Windows Phone 8.1: A bittersweet update that appeals to the mainstream

Summary:I don't like everything in the new version of Windows Phone. For all the excellent new features, the change from social integration to apps is a step backwards for the Metro philosophy.

windows-phone-screengrabs
LEFT: On Windows Phone the notification pane on the Me tile collects replies and mentions across multiple networks in full - just a swipe away. RIGHT: On Windows Phone 8.1, the Action Centre doesn't show anything like the full message and none of my Facebook or Linked In comments even show up yet.

Windows Phone 8.1 is crammed with great new features. Not just the big name ones like the Cortana assistant and the swipe keyboard (which works using the same kind of word prediction as T9 so you only have to hit a three letter block as you draw, not exactly the right letter), but great little extras.

Along with the full IE11 browser complete with hardware-accelerated WebGL, you get remote tabs — on your PC, you can get a list of the tabs you have open on your phone if you'd rather see them on a bigger screen. If you're always hitting the comma instead of the spacebar on the keyboard you can hide it. On an unlocked AT&T Lumia 1020 with a T-Mobile SIM, data sense worked for the first time.

There are plenty of reasons to want Windows Phone 8.1 . But there are also some changes you may find an infuriating step backwards from the Windows Phone philosophy of simplicity and integration and "getting it done".

If you liked the clean, simple approach of the People hub where you could see all the comments from all your friends on Facebook (not just the ones Facebook thinks are interesting) combined with updates from Twitter and LinkedIn so you could see all the comments in one place, you get about half the experience.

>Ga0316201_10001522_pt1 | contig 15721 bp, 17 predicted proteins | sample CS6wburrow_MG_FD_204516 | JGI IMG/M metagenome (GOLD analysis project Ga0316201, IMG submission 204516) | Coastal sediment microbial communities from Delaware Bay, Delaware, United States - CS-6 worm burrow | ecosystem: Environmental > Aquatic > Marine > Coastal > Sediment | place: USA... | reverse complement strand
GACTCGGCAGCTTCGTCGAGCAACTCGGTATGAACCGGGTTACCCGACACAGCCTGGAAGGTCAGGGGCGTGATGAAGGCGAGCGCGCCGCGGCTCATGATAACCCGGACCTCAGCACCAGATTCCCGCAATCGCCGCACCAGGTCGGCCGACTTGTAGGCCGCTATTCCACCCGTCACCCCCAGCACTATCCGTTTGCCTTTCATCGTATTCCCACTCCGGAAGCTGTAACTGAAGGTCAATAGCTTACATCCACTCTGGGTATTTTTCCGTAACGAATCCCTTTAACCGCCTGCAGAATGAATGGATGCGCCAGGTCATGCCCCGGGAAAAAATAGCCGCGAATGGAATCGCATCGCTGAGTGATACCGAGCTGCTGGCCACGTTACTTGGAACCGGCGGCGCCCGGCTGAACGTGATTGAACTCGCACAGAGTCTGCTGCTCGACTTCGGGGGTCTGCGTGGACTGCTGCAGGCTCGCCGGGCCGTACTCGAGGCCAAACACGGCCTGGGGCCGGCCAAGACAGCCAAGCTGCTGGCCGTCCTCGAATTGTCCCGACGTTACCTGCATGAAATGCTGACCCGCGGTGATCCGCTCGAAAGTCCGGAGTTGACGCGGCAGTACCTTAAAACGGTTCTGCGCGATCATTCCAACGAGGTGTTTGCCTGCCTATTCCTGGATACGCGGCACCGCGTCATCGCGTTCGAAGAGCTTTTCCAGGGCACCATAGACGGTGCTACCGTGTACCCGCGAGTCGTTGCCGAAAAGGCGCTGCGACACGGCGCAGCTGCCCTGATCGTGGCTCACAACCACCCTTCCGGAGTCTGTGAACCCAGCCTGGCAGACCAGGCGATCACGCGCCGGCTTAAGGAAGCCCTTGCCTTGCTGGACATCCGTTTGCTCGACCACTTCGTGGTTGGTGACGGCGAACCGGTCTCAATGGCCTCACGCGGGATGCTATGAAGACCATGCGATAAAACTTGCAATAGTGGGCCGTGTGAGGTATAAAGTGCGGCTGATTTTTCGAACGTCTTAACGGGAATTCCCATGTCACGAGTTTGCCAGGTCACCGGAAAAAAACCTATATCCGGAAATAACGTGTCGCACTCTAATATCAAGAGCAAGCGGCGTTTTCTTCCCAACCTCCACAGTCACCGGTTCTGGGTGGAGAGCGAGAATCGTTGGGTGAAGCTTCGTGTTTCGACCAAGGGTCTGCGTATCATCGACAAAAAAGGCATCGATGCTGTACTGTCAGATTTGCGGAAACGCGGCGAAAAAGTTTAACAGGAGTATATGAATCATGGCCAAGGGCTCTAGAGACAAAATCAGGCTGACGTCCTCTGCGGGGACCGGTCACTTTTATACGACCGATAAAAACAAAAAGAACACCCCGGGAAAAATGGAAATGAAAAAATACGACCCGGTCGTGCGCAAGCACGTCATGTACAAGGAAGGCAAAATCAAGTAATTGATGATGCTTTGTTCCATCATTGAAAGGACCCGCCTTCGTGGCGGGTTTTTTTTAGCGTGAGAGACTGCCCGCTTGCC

You can still see those updates together, but if you want to read comments on a Facebook post or add your own, you're plunged into the busy Facebook app, with a completely different interface. When the compatible Twitter app comes out, that will do the same, which means you have to tap in slightly different places on the tweet depending on whether you want to reply to it, retweet it or open a link in it.

Gone is the simple, unified experience, but you may not feel you're getting extra features to make up for it either. You can't see a post and the comments on the same page, because Facebook seems to think phone users don't know how to scroll.

But you do get the trademark white and blue interface so you can't forget you're on Facebook (I suspect that's the point of the change). You can no longer copy text from a Facebook post, even if it's your own.

And you might want to do that because you can no longer share to a group of social networks; you have to pick one at a time, because that launches each app for you to post — so yes, you have to install apps for Facebook and Twitter and LinkedIn even if you didn't need them before. You can try copying your words before you post them, but by the time you get back from the Facebook app to post to Twitter the clipboard has usually emptied itself.

Sharing photos now takes you through the sharing experience on each app. On the current version of Twitter, that means jumping past filters and effects I don't want every time I post an image; the reason I use a Lumia 1020 is that the photos are good enough to publish, so no, I don't want your cheesy 70s effects.

The Twitter beta changes that, but it's not officially released yet. And now that photo sharing is through the specific apps, you're no longer creating a caption that gets picked up in the photo gallery and when you share an image on another social network.

I was lamenting the loss of a persistent caption and a helpful Microsoft person popped up asking me to report it as feedback in the Facebook app. After we discussed why I liked it, they said they would try writing a multi-network photo posting app in their spare time, so I'm waiting eagerly for that.

Perhaps someone will also make an app that brings back the ability to post to multiple social networks that used to be built into the OS. Or perhaps no developer will do it, because who will pay for what used to be in the OS?

Oh, and until Twitter and LinkedIn update their apps, the only way I've found to post links to either network is to copy the URL by hand to each client because Twitter and LinkedIn don't show on the list of options when you choose Share Page from IE (if you were fast enough to grab the Twitter beta when it was briefly available it is on the share list but it's not generally available yet).

Being able to send a URL to three social networks with a single share link was extremely useful; not only is it so much work on Windows Phone 8.1 that I might not bother, at this point in the preview it doesn't actually work. Waiting for apps is one of the reasons why this is still a preview, but it's more than that.